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CFTR functions as a bicarbonate channel in pancreatic duct cells.

Ishiguro H, Steward MC, Naruse S, Ko SB, Goto H, Case RM, Kondo T, Yamamoto A - J. Gen. Physiol. (2009)

Bottom Line: Apical HCO(3)(-) fluxes activated by cyclic AMP were independent of Cl(-) and luminal Na(+), and substantially inhibited by the CFTR blocker, CFTR(inh)-172.From the changes in pH(i), membrane potential, and buffering capacity, the flux and electrochemical gradient of HCO(3)(-) across the apical membrane were determined and used to calculate the HCO(3)(-) permeability.This suggests that CFTR functions as a HCO(3)(-) channel in pancreatic duct cells, and that it provides a significant pathway for HCO(3)(-) transport across the apical membrane.

View Article: PubMed Central - PubMed

Affiliation: Human Nutrition, Nagoya University Graduate School of Medicine, Nagoya 466-8550, Japan. ishiguro@htc.nagoya-u.ac.jp

ABSTRACT
Pancreatic duct epithelium secretes a HCO(3)(-)-rich fluid by a mechanism dependent on cystic fibrosis transmembrane conductance regulator (CFTR) in the apical membrane. However, the exact role of CFTR remains unclear. One possibility is that the HCO(3)(-) permeability of CFTR provides a pathway for apical HCO(3)(-) efflux during maximal secretion. We have therefore attempted to measure electrodiffusive fluxes of HCO(3)(-) induced by changes in membrane potential across the apical membrane of interlobular ducts isolated from the guinea pig pancreas. This was done by recording the changes in intracellular pH (pH(i)) that occurred in luminally perfused ducts when membrane potential was altered by manipulation of bath K(+) concentration. Apical HCO(3)(-) fluxes activated by cyclic AMP were independent of Cl(-) and luminal Na(+), and substantially inhibited by the CFTR blocker, CFTR(inh)-172. Furthermore, comparable HCO(3)(-) fluxes observed in ducts isolated from wild-type mice were absent in ducts from cystic fibrosis (Delta F) mice. To estimate the HCO(3)(-) permeability of the apical membrane under physiological conditions, guinea pig ducts were luminally perfused with a solution containing 125 mM HCO(3)(-) and 24 mM Cl(-) in the presence of 5% CO(2). From the changes in pH(i), membrane potential, and buffering capacity, the flux and electrochemical gradient of HCO(3)(-) across the apical membrane were determined and used to calculate the HCO(3)(-) permeability. Our estimate of approximately 0.1 microm sec(-1) for the apical HCO(3)(-) permeability of guinea pig duct cells under these conditions is close to the value required to account for observed rates of HCO(3)(-) secretion. This suggests that CFTR functions as a HCO(3)(-) channel in pancreatic duct cells, and that it provides a significant pathway for HCO(3)(-) transport across the apical membrane.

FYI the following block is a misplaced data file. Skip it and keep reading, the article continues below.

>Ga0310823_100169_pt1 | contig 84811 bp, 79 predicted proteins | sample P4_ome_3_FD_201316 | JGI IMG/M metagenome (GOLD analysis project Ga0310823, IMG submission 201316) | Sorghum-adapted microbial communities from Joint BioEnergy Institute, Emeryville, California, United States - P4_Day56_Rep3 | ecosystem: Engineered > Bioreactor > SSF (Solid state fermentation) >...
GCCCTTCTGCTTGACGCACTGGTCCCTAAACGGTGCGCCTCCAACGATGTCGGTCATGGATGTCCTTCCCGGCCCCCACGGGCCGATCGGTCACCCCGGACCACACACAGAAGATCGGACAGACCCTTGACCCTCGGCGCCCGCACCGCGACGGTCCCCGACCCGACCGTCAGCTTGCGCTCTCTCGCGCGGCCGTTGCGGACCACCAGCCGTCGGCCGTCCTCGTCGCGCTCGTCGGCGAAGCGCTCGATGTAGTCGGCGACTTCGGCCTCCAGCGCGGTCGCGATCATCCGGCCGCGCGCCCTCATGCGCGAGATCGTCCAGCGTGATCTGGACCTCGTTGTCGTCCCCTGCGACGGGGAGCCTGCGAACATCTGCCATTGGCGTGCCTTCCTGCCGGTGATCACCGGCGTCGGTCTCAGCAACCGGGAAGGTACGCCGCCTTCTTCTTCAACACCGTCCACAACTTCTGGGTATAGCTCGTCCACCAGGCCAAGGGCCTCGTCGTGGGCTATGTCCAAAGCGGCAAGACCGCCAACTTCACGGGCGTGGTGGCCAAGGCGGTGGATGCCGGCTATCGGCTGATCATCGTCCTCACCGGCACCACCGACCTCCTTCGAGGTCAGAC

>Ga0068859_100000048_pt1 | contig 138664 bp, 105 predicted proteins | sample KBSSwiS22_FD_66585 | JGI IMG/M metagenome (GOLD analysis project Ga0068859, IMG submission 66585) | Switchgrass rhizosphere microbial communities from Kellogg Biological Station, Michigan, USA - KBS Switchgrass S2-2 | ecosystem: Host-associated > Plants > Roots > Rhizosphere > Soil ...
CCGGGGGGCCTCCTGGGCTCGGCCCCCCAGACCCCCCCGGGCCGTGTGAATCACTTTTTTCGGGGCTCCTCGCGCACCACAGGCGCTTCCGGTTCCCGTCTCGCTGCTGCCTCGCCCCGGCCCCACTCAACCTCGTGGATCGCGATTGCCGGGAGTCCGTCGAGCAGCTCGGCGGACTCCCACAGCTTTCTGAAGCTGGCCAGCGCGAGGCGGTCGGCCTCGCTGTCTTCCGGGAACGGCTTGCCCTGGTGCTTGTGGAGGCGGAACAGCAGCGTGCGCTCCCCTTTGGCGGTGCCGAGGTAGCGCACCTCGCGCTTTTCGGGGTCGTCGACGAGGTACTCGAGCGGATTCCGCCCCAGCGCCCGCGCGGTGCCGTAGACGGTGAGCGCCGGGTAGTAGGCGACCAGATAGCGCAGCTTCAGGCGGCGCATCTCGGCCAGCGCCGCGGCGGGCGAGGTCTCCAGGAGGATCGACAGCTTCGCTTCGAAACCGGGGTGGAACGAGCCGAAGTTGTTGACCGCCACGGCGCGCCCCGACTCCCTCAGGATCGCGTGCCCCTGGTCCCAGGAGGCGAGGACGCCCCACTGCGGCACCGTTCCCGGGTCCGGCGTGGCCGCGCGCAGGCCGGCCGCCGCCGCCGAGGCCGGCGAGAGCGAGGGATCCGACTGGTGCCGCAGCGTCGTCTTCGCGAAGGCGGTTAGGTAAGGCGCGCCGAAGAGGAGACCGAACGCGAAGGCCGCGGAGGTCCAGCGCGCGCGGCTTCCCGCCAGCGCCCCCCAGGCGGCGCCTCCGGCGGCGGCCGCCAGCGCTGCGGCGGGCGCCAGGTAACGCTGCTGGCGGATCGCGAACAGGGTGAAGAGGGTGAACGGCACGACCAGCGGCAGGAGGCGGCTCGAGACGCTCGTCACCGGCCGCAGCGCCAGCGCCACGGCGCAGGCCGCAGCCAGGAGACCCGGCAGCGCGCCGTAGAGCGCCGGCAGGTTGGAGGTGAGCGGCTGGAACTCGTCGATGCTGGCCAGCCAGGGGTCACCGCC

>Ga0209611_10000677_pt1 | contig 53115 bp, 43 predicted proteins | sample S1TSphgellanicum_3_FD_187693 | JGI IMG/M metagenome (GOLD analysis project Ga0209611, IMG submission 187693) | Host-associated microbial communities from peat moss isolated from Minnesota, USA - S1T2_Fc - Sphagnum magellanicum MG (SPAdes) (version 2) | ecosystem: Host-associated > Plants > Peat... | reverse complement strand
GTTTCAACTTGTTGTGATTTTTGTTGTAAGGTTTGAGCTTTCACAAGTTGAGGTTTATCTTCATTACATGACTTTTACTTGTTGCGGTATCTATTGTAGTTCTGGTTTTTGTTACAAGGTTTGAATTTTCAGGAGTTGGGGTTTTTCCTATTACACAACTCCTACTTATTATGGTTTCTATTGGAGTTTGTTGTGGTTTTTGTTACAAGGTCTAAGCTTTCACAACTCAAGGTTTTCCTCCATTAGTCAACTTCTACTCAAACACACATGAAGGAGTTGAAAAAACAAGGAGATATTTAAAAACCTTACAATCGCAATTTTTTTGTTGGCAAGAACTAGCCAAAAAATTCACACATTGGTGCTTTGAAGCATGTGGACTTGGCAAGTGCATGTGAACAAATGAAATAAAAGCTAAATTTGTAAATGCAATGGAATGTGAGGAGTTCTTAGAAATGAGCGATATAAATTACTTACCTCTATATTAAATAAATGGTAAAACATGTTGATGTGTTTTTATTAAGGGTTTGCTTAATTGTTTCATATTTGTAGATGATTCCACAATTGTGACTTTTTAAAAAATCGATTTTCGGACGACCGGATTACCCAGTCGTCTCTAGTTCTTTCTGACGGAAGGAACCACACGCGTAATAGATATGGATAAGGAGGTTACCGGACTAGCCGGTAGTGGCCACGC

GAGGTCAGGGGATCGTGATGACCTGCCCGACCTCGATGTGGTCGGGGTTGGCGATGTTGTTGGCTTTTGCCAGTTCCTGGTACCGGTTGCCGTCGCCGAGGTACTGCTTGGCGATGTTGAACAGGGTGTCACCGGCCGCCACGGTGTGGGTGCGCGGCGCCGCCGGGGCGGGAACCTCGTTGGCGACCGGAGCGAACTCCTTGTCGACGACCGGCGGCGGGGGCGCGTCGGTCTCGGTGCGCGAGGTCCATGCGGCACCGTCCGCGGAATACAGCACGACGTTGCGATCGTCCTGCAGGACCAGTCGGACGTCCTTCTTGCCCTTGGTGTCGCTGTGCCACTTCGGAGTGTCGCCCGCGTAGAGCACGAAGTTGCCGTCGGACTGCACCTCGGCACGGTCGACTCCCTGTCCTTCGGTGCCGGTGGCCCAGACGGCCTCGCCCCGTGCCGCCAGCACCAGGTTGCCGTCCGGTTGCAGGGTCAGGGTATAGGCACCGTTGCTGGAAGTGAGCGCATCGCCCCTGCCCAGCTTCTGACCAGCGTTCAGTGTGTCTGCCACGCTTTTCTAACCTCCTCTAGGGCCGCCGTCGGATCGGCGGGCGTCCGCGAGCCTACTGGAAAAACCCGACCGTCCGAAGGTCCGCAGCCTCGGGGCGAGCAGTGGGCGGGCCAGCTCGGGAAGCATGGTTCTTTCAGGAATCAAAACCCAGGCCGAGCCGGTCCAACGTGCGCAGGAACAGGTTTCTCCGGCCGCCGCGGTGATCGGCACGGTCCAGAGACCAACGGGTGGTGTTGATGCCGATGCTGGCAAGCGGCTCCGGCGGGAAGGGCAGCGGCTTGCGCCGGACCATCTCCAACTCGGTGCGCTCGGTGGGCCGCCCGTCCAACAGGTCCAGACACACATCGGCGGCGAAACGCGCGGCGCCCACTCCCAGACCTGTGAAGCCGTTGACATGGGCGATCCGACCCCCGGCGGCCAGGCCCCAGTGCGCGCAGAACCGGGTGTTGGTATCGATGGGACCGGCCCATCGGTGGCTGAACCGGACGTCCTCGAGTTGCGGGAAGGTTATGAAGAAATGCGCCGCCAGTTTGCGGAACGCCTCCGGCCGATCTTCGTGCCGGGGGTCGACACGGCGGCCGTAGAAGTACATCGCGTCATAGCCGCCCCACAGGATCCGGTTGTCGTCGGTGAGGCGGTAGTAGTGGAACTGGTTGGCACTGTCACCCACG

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Changes in membrane potential and HCO3− fluxes across the apical membrane of guinea pig pancreatic ducts. (A) Experimental conditions used for the measurement of apical HCO3− permeability in microperfused interlobular ducts. In this case, the bath perfusate contained 25 mM HCO3− and was equilibrated with 5% CO2. This ensured that pCO2 was constant throughout the system. All other conditions were the same as in Fig. 1 A. (B) Changes in basolateral membrane potential Vb recorded with a conventional microelectrode when the bath K+ concentration was switched between 1, 5, and 70 mM. Representative of five experiments. (C) Changes in transepithelial potential difference Vt with the tip of the electrode advanced into the duct lumen. Representative of four experiments. (D) Membrane potential–evoked changes in pHi recorded under the same conditions as in B. Representative of five experiments.